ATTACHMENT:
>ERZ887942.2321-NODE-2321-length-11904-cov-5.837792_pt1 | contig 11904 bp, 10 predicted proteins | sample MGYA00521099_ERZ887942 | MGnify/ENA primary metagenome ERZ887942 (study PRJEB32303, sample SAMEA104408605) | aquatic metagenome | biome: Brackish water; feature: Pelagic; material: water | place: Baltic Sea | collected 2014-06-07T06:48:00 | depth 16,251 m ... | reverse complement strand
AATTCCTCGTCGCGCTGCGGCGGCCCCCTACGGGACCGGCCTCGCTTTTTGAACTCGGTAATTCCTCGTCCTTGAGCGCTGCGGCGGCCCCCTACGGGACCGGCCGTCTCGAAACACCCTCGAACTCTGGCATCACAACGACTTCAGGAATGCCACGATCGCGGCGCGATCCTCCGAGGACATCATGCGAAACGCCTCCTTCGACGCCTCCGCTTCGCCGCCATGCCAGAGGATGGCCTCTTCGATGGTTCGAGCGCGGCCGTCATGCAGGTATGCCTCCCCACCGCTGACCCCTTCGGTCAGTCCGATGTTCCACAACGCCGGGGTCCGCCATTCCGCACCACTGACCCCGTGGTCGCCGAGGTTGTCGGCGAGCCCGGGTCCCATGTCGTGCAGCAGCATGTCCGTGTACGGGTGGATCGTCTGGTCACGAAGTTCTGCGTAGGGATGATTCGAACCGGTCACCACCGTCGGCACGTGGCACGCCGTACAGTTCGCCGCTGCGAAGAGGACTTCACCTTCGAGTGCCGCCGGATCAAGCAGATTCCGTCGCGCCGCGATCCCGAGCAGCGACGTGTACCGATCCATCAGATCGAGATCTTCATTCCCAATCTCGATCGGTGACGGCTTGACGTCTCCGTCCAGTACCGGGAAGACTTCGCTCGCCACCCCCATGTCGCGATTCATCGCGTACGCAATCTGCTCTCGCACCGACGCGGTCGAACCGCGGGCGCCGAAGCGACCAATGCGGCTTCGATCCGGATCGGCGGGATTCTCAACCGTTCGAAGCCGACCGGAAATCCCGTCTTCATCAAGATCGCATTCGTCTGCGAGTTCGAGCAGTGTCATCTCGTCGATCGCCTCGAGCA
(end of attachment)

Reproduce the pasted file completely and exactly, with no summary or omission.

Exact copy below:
>ERZ887942.2321-NODE-2321-length-11904-cov-5.837792_pt1 | contig 11904 bp, 10 predicted proteins | sample MGYA00521099_ERZ887942 | MGnify/ENA primary metagenome ERZ887942 (study PRJEB32303, sample SAMEA104408605) | aquatic metagenome | biome: Brackish water; feature: Pelagic; material: water | place: Baltic Sea | collected 2014-06-07T06:48:00 | depth 16,251 m ... | reverse complement strand
AATTCCTCGTCGCGCTGCGGCGGCCCCCTACGGGACCGGCCTCGCTTTTTGAACTCGGTAATTCCTCGTCCTTGAGCGCTGCGGCGGCCCCCTACGGGACCGGCCGTCTCGAAACACCCTCGAACTCTGGCATCACAACGACTTCAGGAATGCCACGATCGCGGCGCGATCCTCCGAGGACATCATGCGAAACGCCTCCTTCGACGCCTCCGCTTCGCCGCCATGCCAGAGGATGGCCTCTTCGATGGTTCGAGCGCGGCCGTCATGCAGGTATGCCTCCCCACCGCTGACCCCTTCGGTCAGTCCGATGTTCCACAACGCCGGGGTCCGCCATTCCGCACCACTGACCCCGTGGTCGCCGAGGTTGTCGGCGAGCCCGGGTCCCATGTCGTGCAGCAGCATGTCCGTGTACGGGTGGATCGTCTGGTCACGAAGTTCTGCGTAGGGATGATTCGAACCGGTCACCACCGTCGGCACGTGGCACGCCGTACAGTTCGCCGCTGCGAAGAGGACTTCACCTTCGAGTGCCGCCGGATCAAGCAGATTCCGTCGCGCCGCGATCCCGAGCAGCGACGTGTACCGATCCATCAGATCGAGATCTTCATTCCCAATCTCGATCGGTGACGGCTTGACGTCTCCGTCCAGTACCGGGAAGACTTCGCTCGCCACCCCCATGTCGCGATTCATCGCGTACGCAATCTGCTCTCGCACCGACGCGGTCGAACCGCGGGCGCCGAAGCGACCAATGCGGCTTCGATCCGGATCGGCGGGATTCTCAACCGTTCGAAGCCGACCGGAAATCCCGTCTTCATCAAGATCGCATTCGTCTGCGAGTTCGAGCAGTGTCATCTCGTCGATCGCCTCGAGCA